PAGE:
Play is critical for children’s development because it provides time and space for children to explore and gain skills needed for adult life. Children’s playtime has steadily decreased due to limited access to play spaces, changes in the way children are expected to spend their time, parent concerns for safety, and digital media use.

Between 1981 and 1997, the amount of time children spent playing dropped by 25 percent. During this same time period, children ages 3-11 lost 12 hours a week of free time and spent more time at school, completing homework, and shopping with parents.

What Counts as Play?

Play can be defined as “any spontaneous or organized activity that provides enjoyment, entertainment, amusement or diversion.” When children play, they engage with their environment in a safe context in which ideas and behaviours can be combined and practiced.

Children enhance their problem solving and flexible thinking, learn how to process and display emotions, manage fears and interact with others. Free, unstructured play allows children to practice making decisions without prompted instructions or the aim of achieving an end goal. They can initiate their own freely chosen activities and experiment with open-ended rules.

Children’s playtime continues to decrease as a result of:

  • Electronic media replacing playtime – 8 to 10-year olds spend nearly 8 hours a day engaging with different media, and 71% of children and teenagers have a TV in their bedroom
  • Less time spent playing outside – a study following young children’s play found that kids under 13 years old sometimes spend less than 30 minutes a week outside.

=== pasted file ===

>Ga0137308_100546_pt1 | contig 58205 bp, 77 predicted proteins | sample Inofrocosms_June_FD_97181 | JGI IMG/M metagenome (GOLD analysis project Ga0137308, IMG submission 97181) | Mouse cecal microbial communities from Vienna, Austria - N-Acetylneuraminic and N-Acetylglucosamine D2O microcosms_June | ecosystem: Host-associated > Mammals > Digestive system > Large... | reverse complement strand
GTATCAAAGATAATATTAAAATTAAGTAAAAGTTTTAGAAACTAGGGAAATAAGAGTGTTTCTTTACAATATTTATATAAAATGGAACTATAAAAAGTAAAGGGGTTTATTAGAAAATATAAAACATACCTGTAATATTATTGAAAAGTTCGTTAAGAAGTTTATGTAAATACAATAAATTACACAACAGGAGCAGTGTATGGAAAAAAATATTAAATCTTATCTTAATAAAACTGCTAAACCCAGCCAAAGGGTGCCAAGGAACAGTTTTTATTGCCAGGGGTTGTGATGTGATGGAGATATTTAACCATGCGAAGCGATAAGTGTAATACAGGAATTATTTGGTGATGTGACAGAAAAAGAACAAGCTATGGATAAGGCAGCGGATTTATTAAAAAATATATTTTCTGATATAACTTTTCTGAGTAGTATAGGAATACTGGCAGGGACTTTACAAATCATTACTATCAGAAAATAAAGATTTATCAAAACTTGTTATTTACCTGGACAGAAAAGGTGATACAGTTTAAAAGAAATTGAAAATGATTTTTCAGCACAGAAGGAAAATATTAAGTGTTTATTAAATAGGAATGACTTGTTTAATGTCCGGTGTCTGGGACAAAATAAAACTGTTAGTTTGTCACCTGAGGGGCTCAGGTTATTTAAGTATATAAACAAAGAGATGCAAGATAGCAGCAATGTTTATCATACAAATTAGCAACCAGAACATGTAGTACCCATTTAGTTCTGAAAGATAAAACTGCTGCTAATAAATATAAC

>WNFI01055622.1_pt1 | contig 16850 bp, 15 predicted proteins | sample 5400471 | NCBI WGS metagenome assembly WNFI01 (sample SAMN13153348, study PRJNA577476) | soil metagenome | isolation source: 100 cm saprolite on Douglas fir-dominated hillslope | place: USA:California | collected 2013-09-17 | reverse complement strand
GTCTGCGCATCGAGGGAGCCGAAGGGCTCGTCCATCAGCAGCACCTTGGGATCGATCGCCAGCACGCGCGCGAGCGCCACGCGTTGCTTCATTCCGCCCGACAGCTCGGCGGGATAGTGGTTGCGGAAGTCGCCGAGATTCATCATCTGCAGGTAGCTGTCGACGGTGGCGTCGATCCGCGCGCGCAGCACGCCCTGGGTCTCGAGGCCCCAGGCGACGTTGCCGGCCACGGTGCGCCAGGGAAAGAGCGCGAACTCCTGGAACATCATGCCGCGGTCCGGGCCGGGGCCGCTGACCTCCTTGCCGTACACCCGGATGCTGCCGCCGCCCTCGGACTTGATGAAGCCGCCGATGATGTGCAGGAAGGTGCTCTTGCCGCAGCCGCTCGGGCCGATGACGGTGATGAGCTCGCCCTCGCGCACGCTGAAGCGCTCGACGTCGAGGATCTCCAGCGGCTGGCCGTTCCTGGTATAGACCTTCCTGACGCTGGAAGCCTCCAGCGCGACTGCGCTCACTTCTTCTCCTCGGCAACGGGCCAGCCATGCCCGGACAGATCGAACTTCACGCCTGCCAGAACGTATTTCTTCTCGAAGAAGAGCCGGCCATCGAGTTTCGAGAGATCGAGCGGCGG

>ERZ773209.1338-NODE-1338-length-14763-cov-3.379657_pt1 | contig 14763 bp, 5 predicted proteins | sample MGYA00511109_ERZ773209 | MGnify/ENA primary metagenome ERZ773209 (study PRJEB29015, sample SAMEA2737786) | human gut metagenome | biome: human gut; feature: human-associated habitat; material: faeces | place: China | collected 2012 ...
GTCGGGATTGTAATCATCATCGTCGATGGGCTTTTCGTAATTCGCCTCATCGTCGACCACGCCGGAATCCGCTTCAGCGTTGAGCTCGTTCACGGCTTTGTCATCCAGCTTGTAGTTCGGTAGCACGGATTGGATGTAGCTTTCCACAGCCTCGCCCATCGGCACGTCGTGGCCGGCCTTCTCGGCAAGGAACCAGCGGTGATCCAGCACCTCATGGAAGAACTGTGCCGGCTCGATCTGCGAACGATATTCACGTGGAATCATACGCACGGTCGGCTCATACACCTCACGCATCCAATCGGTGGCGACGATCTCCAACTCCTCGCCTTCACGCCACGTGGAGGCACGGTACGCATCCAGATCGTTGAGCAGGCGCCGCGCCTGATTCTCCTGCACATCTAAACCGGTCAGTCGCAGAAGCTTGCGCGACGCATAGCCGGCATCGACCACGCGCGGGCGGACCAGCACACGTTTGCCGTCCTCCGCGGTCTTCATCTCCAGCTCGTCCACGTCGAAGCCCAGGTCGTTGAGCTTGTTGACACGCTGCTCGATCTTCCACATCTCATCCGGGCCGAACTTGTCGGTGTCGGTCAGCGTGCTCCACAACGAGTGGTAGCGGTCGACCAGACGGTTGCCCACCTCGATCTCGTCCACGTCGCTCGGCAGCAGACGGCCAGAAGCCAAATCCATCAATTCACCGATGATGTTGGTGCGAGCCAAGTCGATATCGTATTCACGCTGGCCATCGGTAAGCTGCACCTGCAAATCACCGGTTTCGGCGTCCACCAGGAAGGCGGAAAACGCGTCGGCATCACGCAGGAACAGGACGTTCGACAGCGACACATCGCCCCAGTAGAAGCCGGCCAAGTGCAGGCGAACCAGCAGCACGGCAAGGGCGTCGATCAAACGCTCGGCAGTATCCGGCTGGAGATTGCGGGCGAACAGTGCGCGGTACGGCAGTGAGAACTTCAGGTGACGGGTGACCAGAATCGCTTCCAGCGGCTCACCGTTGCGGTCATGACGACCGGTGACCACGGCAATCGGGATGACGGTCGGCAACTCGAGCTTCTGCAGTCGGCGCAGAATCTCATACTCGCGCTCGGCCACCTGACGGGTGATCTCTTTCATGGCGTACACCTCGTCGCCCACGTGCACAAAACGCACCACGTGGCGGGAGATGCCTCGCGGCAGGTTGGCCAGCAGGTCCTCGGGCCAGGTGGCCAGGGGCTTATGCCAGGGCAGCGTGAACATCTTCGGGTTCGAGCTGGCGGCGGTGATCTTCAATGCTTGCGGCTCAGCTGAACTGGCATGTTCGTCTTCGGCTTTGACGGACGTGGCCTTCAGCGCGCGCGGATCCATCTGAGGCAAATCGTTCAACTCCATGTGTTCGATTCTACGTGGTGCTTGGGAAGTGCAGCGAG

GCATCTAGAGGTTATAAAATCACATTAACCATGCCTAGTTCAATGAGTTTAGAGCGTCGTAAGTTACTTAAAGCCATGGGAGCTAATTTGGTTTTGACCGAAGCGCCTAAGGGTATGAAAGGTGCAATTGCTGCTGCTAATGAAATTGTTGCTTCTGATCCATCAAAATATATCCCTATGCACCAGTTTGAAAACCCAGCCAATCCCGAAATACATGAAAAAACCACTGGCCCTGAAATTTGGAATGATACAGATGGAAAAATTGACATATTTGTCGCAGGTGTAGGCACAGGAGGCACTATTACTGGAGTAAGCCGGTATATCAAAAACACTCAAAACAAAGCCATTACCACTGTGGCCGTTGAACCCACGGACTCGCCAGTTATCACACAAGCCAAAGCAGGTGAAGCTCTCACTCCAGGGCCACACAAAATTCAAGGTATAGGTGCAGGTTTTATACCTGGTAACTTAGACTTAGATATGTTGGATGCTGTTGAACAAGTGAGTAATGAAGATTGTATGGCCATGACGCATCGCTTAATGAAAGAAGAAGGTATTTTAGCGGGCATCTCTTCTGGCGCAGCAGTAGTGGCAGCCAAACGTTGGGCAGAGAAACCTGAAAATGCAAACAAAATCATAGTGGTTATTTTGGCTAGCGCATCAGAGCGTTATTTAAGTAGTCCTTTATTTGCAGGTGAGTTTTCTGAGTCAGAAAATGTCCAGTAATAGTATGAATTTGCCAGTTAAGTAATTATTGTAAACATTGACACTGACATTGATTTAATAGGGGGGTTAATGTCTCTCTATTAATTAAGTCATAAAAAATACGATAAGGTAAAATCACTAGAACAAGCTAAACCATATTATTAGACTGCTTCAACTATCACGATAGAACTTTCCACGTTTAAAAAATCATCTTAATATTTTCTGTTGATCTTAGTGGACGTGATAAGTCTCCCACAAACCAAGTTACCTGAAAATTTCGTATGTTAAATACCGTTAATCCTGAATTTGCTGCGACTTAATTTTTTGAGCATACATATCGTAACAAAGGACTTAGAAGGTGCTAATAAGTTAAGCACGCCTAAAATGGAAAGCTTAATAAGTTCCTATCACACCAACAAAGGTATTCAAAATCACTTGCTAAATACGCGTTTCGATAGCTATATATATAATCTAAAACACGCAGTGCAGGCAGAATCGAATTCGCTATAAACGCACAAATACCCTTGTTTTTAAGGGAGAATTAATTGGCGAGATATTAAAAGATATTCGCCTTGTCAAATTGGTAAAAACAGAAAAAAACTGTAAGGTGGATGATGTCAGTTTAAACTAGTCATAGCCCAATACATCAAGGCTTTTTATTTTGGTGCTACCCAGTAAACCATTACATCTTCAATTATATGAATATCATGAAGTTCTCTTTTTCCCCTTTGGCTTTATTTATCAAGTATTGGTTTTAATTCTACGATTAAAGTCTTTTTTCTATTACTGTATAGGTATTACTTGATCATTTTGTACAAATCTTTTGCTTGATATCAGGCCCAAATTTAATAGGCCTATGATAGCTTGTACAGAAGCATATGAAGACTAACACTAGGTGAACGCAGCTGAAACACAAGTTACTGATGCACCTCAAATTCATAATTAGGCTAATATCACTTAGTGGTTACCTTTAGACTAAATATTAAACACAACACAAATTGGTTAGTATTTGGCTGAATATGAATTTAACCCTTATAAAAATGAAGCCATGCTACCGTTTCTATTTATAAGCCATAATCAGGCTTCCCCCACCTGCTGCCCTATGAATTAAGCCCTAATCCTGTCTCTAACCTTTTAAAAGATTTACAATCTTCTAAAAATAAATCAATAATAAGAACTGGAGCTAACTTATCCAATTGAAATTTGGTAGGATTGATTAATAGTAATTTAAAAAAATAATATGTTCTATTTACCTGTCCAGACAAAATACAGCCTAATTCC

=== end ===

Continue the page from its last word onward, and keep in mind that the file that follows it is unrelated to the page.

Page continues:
• Perceived risk of play environments – in one study, 94% of parents cited safety concerns, e.g. street traffic and stranger danger, as a factor influencing where their children play.
  • Limited access to outdoor play spaces-only 20% of homes in the U.S. are located within a half-mile of a park.

As a result of reduced playtime, children are spending less time being active, interacting with other children, and building essential life skills, such as executive functioning skills, that they will use as adults.

Increasing Playtime for Children

To help provide advice to families with different values, styles of play, and communication, health professionals can offer these recommendations:

  • Allow for 1 hour a day of unstructured, free play
  • Limit child’s media time to less than 1 to 2 hours a day
  • No media usage for children under 2
  • Establish “screen free zones” by keeping TVs, computers and video games out of children’s bedrooms
  • Limit “background media” use during playtime and family activities because it is distracting for children and adults
  • Establish a plan for media use, e.g. when and where media is used and length of time child uses media

These are just some of the ways you can re-introduce playtime for your children. If you are unsure of the benefits, or how it can impact your child, you can speak to a professional child psychologist for helpful tips and guidance.

For more information about the importance of play, or to book a consultation, contact Anel Annandale at 021 423 0739 or via email at